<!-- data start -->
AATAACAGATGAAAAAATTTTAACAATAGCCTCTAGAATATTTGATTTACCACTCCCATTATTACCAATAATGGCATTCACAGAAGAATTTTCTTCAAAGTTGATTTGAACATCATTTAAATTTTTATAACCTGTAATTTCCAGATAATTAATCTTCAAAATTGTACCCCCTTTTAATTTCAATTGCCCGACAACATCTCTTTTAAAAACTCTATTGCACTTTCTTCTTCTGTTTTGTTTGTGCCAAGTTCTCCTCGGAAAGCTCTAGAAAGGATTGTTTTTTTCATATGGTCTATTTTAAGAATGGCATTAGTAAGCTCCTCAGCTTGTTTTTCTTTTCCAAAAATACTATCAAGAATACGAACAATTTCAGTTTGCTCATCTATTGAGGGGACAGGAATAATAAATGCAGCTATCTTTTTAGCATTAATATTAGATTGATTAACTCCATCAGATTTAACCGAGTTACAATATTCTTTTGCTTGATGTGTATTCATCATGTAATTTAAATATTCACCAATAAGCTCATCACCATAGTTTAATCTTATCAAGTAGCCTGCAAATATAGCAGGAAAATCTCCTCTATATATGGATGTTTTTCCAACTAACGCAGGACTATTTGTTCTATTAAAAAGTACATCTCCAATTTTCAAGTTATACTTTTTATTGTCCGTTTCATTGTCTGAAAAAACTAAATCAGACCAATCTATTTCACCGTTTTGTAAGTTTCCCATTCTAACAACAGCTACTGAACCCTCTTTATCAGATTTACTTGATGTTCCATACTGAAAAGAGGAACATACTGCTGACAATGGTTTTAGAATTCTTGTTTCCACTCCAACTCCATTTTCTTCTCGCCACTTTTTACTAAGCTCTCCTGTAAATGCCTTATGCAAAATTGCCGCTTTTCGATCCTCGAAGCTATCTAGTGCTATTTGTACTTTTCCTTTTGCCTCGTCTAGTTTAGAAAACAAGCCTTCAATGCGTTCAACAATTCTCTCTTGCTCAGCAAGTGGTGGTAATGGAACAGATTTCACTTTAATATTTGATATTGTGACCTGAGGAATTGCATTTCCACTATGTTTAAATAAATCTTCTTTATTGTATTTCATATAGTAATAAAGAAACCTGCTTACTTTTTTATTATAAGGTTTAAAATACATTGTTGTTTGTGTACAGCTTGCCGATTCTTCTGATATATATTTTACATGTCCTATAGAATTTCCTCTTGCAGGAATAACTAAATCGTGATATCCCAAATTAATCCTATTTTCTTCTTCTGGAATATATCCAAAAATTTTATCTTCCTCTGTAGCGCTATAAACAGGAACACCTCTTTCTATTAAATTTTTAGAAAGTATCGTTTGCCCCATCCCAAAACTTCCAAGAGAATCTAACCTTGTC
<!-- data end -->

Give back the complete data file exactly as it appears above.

AATAACAGATGAAAAAATTTTAACAATAGCCTCTAGAATATTTGATTTACCACTCCCATTATTACCAATAATGGCATTCACAGAAGAATTTTCTTCAAAGTTGATTTGAACATCATTTAAATTTTTATAACCTGTAATTTCCAGATAATTAATCTTCAAAATTGTACCCCCTTTTAATTTCAATTGCCCGACAACATCTCTTTTAAAAACTCTATTGCACTTTCTTCTTCTGTTTTGTTTGTGCCAAGTTCTCCTCGGAAAGCTCTAGAAAGGATTGTTTTTTTCATATGGTCTATTTTAAGAATGGCATTAGTAAGCTCCTCAGCTTGTTTTTCTTTTCCAAAAATACTATCAAGAATACGAACAATTTCAGTTTGCTCATCTATTGAGGGGACAGGAATAATAAATGCAGCTATCTTTTTAGCATTAATATTAGATTGATTAACTCCATCAGATTTAACCGAGTTACAATATTCTTTTGCTTGATGTGTATTCATCATGTAATTTAAATATTCACCAATAAGCTCATCACCATAGTTTAATCTTATCAAGTAGCCTGCAAATATAGCAGGAAAATCTCCTCTATATATGGATGTTTTTCCAACTAACGCAGGACTATTTGTTCTATTAAAAAGTACATCTCCAATTTTCAAGTTATACTTTTTATTGTCCGTTTCATTGTCTGAAAAAACTAAATCAGACCAATCTATTTCACCGTTTTGTAAGTTTCCCATTCTAACAACAGCTACTGAACCCTCTTTATCAGATTTACTTGATGTTCCATACTGAAAAGAGGAACATACTGCTGACAATGGTTTTAGAATTCTTGTTTCCACTCCAACTCCATTTTCTTCTCGCCACTTTTTACTAAGCTCTCCTGTAAATGCCTTATGCAAAATTGCCGCTTTTCGATCCTCGAAGCTATCTAGTGCTATTTGTACTTTTCCTTTTGCCTCGTCTAGTTTAGAAAACAAGCCTTCAATGCGTTCAACAATTCTCTCTTGCTCAGCAAGTGGTGGTAATGGAACAGATTTCACTTTAATATTTGATATTGTGACCTGAGGAATTGCATTTCCACTATGTTTAAATAAATCTTCTTTATTGTATTTCATATAGTAATAAAGAAACCTGCTTACTTTTTTATTATAAGGTTTAAAATACATTGTTGTTTGTGTACAGCTTGCCGATTCTTCTGATATATATTTTACATGTCCTATAGAATTTCCTCTTGCAGGAATAACTAAATCGTGATATCCCAAATTAATCCTATTTTCTTCTTCTGGAATATATCCAAAAATTTTATCTTCCTCTGTAGCGCTATAAACAGGAACACCTCTTTCTATTAAATTTTTAGAAAGTATCGTTTGCCCCATCCCAAAACTTCCAAGAGAATCTAACCTTGTC